26 July 2011

The benefits of Javascript MVC

As more and more web applications start appearing, developers are finding ways to develop leaner and release more often. A good way to get there is to move the Model-View-Controller stack from the back-end to the front-end. In doing so, much of the back-end becomes a restful API which rarely changes. User experience logic on the other hand becomes concentrated in Javascript. This allows you to push new UI changes often without breaking anything. Users with older versions of the front-end application (i.e. loaded yesterday) still have an application that works. You may have users with older versions of the front-end loaded in their browsers, and other users with the newer. But they both work because the back-end hasn't changed. How cool is that! In Planbox, we do exactly that. The key was to do MVC in Javascript (we use Backbone JS). New changes to the UI are pushed many times a day without impacting our user base. The benefits are numerous:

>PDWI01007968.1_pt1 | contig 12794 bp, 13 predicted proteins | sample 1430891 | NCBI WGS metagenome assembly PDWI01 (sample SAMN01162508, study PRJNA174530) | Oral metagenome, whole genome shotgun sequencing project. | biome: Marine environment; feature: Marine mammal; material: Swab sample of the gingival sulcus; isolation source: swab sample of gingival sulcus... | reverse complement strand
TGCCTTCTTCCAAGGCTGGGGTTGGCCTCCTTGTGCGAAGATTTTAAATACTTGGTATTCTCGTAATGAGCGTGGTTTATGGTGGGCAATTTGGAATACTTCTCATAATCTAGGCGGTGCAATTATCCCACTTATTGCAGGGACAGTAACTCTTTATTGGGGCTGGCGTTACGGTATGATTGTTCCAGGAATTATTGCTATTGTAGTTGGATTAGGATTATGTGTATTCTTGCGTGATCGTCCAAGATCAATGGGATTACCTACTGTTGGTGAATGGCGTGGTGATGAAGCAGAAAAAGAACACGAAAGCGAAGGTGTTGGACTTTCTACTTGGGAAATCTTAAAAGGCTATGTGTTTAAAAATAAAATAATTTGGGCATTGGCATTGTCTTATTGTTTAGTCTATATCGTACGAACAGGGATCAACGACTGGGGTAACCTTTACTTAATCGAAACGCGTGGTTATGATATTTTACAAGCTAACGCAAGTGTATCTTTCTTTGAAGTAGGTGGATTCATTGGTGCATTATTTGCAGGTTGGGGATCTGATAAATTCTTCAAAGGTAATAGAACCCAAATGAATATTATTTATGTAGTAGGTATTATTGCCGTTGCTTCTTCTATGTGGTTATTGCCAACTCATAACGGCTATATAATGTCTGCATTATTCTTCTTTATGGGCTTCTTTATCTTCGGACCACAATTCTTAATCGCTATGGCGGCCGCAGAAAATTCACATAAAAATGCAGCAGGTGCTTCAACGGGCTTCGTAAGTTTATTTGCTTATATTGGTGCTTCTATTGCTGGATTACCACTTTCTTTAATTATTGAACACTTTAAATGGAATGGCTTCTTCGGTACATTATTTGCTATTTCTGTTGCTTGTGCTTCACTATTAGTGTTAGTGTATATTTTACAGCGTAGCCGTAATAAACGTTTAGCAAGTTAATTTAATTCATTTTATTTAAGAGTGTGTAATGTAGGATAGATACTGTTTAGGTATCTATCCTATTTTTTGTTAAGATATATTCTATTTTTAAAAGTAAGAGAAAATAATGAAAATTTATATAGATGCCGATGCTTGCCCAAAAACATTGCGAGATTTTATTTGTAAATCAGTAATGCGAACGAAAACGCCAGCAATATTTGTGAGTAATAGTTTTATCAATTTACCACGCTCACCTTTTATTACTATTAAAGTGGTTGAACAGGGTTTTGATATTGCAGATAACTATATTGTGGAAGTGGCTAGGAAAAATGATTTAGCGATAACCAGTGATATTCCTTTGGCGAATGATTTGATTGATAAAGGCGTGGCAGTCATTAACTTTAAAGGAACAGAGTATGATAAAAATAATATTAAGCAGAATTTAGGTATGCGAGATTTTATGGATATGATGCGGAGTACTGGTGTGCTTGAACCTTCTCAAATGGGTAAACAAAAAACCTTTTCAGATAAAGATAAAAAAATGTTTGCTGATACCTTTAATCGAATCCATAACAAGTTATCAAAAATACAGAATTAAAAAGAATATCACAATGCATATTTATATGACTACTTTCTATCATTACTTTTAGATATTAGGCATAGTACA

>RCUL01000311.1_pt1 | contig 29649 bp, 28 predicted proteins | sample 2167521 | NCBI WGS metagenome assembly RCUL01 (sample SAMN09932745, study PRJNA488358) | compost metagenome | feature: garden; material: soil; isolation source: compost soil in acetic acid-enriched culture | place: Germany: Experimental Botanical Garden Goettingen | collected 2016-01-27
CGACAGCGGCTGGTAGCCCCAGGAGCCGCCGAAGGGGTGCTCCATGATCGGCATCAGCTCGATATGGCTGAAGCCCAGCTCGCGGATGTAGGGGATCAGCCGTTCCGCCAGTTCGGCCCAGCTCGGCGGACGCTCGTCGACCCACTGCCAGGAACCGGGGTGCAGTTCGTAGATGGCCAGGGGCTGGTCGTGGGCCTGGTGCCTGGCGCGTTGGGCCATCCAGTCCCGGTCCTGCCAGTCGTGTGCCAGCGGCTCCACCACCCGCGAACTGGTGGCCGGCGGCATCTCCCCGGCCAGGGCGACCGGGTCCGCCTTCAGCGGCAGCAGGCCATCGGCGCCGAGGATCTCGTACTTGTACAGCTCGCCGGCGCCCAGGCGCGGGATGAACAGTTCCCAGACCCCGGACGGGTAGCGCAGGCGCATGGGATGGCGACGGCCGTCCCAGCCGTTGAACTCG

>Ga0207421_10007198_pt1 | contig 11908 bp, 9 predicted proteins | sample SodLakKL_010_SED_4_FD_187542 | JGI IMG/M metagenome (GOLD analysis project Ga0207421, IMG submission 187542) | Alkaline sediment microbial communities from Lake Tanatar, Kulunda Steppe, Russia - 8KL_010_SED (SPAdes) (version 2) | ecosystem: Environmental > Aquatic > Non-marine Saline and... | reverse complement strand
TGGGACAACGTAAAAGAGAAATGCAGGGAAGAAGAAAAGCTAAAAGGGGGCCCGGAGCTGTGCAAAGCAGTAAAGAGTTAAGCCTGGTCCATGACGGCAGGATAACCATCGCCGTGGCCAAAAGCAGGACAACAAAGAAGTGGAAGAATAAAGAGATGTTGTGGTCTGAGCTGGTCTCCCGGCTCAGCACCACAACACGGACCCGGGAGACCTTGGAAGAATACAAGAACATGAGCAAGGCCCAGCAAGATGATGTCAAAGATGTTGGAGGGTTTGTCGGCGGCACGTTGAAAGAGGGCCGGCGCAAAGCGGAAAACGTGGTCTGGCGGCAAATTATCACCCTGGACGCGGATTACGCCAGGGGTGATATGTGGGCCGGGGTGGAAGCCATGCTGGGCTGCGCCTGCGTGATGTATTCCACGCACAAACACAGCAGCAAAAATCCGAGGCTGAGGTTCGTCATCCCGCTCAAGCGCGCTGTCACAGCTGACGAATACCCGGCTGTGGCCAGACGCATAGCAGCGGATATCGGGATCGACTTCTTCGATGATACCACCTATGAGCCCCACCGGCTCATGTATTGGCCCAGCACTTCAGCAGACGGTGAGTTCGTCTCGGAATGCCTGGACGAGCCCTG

• Easier to maintain code.  You start organizing your Javascript code into a clean, modular approach. Its no longer just pieces of spaghetti code used to perform dumb tasks like form validation. Jonathan Snook explains this well.
  • Debugging is easier. The Browser becomes the development environment. Hit F5 and see your new code running. All objects can be inspected and tested directly with Firebug.
  • Faster development. 75% of the code is now written in Javascript. We no longer have to ask ourselves: "should we code that logic in PHP or Javascript?". Never do we have port PHP code to Javascript.
  • Release often. Now that application logic is self contained and organized in Javascript, you can push new changes to production more regularly.
  • Shorter learning curve for new developers. Someone new on the team? He or she can get started fast solely with Javascript. Our mobile app was developed by Anthony, someone relatively new to web programming. It took him a month and he never had to touch one line of PHP.
So how do you get there? Well deciding on an MVC Javascript framework is a good start. I'm a big fan of lightweight frameworks. Have a look at Backbone JS. Also new on the block is Agility JS. There's a good list of Javascript MVC frameworks on this Stackoverflow thread.  
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